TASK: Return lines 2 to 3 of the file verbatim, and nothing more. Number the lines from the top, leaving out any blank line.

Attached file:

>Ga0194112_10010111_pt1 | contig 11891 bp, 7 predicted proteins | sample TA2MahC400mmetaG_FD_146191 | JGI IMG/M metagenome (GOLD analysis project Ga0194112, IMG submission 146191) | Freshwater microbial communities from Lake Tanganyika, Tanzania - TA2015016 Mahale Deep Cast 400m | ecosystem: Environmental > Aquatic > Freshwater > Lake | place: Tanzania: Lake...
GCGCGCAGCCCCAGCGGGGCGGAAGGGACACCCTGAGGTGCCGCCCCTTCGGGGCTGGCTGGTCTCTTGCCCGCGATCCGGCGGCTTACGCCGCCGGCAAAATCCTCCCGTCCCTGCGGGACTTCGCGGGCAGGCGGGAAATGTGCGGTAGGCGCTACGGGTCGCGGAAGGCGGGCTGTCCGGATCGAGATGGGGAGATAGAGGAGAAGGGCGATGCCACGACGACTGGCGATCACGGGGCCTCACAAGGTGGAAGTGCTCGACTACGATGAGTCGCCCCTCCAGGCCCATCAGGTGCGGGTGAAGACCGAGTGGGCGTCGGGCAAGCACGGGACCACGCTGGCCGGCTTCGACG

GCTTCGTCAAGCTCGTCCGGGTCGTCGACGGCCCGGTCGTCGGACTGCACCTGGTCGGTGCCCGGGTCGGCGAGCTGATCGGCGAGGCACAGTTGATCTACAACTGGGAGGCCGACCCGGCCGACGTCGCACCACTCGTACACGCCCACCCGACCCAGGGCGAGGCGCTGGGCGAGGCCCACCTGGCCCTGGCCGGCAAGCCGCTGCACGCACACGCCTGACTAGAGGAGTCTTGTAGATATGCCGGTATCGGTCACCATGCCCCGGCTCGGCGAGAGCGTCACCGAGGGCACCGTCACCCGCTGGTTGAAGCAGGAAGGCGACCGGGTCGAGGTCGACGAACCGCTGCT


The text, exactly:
GCGCGCAGCCCCAGCGGGGCGGAAGGGACACCCTGAGGTGCCGCCCCTTCGGGGCTGGCTGGTCTCTTGCCCGCGATCCGGCGGCTTACGCCGCCGGCAAAATCCTCCCGTCCCTGCGGGACTTCGCGGGCAGGCGGGAAATGTGCGGTAGGCGCTACGGGTCGCGGAAGGCGGGCTGTCCGGATCGAGATGGGGAGATAGAGGAGAAGGGCGATGCCACGACGACTGGCGATCACGGGGCCTCACAAGGTGGAAGTGCTCGACTACGATGAGTCGCCCCTCCAGGCCCATCAGGTGCGGGTGAAGACCGAGTGGGCGTCGGGCAAGCACGGGACCACGCTGGCCGGCTTCGACG

GCTTCGTCAAGCTCGTCCGGGTCGTCGACGGCCCGGTCGTCGGACTGCACCTGGTCGGTGCCCGGGTCGGCGAGCTGATCGGCGAGGCACAGTTGATCTACAACTGGGAGGCCGACCCGGCCGACGTCGCACCACTCGTACACGCCCACCCGACCCAGGGCGAGGCGCTGGGCGAGGCCCACCTGGCCCTGGCCGGCAAGCCGCTGCACGCACACGCCTGACTAGAGGAGTCTTGTAGATATGCCGGTATCGGTCACCATGCCCCGGCTCGGCGAGAGCGTCACCGAGGGCACCGTCACCCGCTGGTTGAAGCAGGAAGGCGACCGGGTCGAGGTCGACGAACCGCTGCT